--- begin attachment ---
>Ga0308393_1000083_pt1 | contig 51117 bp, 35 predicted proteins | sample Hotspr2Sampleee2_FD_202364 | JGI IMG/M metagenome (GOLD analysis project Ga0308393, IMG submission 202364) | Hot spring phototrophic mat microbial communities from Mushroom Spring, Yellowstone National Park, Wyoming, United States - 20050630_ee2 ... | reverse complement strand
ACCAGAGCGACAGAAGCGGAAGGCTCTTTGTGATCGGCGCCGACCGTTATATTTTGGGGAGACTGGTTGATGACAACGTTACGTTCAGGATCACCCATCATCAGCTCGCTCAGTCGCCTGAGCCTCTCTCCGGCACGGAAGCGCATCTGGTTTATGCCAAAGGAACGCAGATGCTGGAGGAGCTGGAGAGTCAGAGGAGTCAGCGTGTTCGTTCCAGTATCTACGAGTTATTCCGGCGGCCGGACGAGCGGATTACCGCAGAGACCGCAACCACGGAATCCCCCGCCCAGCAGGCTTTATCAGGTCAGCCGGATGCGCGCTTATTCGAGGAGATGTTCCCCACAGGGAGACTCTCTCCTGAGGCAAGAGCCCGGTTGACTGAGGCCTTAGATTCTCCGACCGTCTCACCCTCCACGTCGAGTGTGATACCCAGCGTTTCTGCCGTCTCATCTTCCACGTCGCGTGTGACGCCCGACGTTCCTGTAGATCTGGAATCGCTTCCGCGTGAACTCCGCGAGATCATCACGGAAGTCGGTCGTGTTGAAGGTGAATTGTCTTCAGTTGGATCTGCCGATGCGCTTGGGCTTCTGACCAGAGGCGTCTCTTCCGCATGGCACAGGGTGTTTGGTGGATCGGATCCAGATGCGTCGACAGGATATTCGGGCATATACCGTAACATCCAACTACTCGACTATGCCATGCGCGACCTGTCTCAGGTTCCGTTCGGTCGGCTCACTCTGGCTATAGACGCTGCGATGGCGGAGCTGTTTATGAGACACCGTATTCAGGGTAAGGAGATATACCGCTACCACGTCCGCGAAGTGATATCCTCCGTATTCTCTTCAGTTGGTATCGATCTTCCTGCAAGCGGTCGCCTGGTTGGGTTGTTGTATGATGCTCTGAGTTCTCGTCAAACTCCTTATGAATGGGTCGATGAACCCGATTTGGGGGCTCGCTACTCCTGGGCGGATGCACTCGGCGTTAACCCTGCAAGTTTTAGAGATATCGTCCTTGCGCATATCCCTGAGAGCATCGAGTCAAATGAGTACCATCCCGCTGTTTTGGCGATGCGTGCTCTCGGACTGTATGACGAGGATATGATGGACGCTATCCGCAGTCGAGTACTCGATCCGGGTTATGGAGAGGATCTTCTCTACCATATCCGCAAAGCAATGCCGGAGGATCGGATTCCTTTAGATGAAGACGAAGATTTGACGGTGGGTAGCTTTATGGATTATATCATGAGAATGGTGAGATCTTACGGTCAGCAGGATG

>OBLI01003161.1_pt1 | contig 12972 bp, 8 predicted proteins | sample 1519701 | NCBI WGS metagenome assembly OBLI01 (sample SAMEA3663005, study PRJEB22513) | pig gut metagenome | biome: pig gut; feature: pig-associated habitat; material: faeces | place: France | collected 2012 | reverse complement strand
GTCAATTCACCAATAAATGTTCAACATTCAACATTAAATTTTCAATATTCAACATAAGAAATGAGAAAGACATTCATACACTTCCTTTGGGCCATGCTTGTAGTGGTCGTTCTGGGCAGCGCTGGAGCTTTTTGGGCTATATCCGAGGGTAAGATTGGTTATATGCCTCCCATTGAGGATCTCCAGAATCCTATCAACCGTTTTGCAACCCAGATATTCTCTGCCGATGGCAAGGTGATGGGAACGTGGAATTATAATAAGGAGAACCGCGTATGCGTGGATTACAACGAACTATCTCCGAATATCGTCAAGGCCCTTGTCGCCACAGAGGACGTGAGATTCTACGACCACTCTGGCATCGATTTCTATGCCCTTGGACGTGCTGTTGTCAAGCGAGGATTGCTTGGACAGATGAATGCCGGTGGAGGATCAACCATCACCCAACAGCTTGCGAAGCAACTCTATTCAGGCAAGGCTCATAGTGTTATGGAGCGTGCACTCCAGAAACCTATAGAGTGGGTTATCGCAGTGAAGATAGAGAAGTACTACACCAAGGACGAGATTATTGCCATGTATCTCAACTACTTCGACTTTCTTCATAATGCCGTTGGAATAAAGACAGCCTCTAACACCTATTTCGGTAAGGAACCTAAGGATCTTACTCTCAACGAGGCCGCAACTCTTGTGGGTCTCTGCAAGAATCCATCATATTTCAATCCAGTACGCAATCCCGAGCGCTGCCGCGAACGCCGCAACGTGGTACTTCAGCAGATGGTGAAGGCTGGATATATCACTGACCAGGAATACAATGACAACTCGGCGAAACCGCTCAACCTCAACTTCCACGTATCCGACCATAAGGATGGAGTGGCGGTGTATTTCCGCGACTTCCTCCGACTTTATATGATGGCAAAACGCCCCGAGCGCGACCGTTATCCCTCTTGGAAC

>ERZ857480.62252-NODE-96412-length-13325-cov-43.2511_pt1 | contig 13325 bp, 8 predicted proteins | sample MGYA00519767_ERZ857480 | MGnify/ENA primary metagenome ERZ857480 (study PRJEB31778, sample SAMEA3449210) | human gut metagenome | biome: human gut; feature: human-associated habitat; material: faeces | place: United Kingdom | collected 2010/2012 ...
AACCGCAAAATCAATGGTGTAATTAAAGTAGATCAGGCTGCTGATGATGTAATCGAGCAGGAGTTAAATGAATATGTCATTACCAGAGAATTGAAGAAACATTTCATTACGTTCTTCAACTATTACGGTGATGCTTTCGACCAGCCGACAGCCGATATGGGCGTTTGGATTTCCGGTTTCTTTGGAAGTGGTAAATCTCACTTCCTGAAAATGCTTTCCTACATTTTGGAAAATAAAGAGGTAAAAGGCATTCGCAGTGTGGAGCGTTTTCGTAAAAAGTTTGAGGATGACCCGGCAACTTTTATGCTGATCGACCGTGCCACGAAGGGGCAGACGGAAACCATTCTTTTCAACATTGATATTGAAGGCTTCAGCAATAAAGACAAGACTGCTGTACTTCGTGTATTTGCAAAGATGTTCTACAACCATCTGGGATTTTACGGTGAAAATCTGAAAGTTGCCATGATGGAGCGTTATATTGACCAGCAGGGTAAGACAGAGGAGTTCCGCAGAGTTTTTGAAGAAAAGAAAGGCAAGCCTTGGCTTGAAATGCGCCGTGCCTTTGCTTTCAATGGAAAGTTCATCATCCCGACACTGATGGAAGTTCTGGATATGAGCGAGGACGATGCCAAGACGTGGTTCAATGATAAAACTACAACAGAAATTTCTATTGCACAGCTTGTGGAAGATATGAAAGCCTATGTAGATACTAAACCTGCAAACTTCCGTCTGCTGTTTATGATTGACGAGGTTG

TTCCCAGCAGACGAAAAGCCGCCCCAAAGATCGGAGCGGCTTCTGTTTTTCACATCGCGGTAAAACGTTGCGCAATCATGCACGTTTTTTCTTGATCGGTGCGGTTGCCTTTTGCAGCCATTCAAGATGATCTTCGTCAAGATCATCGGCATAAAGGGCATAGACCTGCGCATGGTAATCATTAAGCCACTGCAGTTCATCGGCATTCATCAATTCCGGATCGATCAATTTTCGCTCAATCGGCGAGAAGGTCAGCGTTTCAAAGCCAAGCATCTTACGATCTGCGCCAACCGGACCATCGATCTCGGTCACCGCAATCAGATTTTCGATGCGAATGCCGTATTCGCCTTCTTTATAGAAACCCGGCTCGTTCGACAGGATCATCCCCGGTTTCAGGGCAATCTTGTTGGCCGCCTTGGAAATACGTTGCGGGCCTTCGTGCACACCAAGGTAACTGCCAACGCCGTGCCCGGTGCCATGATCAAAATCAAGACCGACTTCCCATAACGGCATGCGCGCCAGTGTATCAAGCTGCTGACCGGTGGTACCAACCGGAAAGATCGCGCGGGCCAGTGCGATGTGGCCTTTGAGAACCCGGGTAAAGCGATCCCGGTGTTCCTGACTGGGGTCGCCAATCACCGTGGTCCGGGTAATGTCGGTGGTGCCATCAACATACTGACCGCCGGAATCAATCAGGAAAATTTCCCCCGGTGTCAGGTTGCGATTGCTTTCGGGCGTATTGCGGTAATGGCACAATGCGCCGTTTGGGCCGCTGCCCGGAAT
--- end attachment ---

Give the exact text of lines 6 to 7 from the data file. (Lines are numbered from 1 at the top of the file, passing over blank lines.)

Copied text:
AACCGCAAAATCAATGGTGTAATTAAAGTAGATCAGGCTGCTGATGATGTAATCGAGCAGGAGTTAAATGAATATGTCATTACCAGAGAATTGAAGAAACATTTCATTACGTTCTTCAACTATTACGGTGATGCTTTCGACCAGCCGACAGCCGATATGGGCGTTTGGATTTCCGGTTTCTTTGGAAGTGGTAAATCTCACTTCCTGAAAATGCTTTCCTACATTTTGGAAAATAAAGAGGTAAAAGGCATTCGCAGTGTGGAGCGTTTTCGTAAAAAGTTTGAGGATGACCCGGCAACTTTTATGCTGATCGACCGTGCCACGAAGGGGCAGACGGAAACCATTCTTTTCAACATTGATATTGAAGGCTTCAGCAATAAAGACAAGACTGCTGTACTTCGTGTATTTGCAAAGATGTTCTACAACCATCTGGGATTTTACGGTGAAAATCTGAAAGTTGCCATGATGGAGCGTTATATTGACCAGCAGGGTAAGACAGAGGAGTTCCGCAGAGTTTTTGAAGAAAAGAAAGGCAAGCCTTGGCTTGAAATGCGCCGTGCCTTTGCTTTCAATGGAAAGTTCATCATCCCGACACTGATGGAAGTTCTGGATATGAGCGAGGACGATGCCAAGACGTGGTTCAATGATAAAACTACAACAGAAATTTCTATTGCACAGCTTGTGGAAGATATGAAAGCCTATGTAGATACTAAACCTGCAAACTTCCGTCTGCTGTTTATGATTGACGAGGTTG

TTCCCAGCAGACGAAAAGCCGCCCCAAAGATCGGAGCGGCTTCTGTTTTTCACATCGCGGTAAAACGTTGCGCAATCATGCACGTTTTTTCTTGATCGGTGCGGTTGCCTTTTGCAGCCATTCAAGATGATCTTCGTCAAGATCATCGGCATAAAGGGCATAGACCTGCGCATGGTAATCATTAAGCCACTGCAGTTCATCGGCATTCATCAATTCCGGATCGATCAATTTTCGCTCAATCGGCGAGAAGGTCAGCGTTTCAAAGCCAAGCATCTTACGATCTGCGCCAACCGGACCATCGATCTCGGTCACCGCAATCAGATTTTCGATGCGAATGCCGTATTCGCCTTCTTTATAGAAACCCGGCTCGTTCGACAGGATCATCCCCGGTTTCAGGGCAATCTTGTTGGCCGCCTTGGAAATACGTTGCGGGCCTTCGTGCACACCAAGGTAACTGCCAACGCCGTGCCCGGTGCCATGATCAAAATCAAGACCGACTTCCCATAACGGCATGCGCGCCAGTGTATCAAGCTGCTGACCGGTGGTACCAACCGGAAAGATCGCGCGGGCCAGTGCGATGTGGCCTTTGAGAACCCGGGTAAAGCGATCCCGGTGTTCCTGACTGGGGTCGCCAATCACCGTGGTCCGGGTAATGTCGGTGGTGCCATCAACATACTGACCGCCGGAATCAATCAGGAAAATTTCCCCCGGTGTCAGGTTGCGATTGCTTTCGGGCGTATTGCGGTAATGGCACAATGCGCCGTTTGGGCCGCTGCCCGGAAT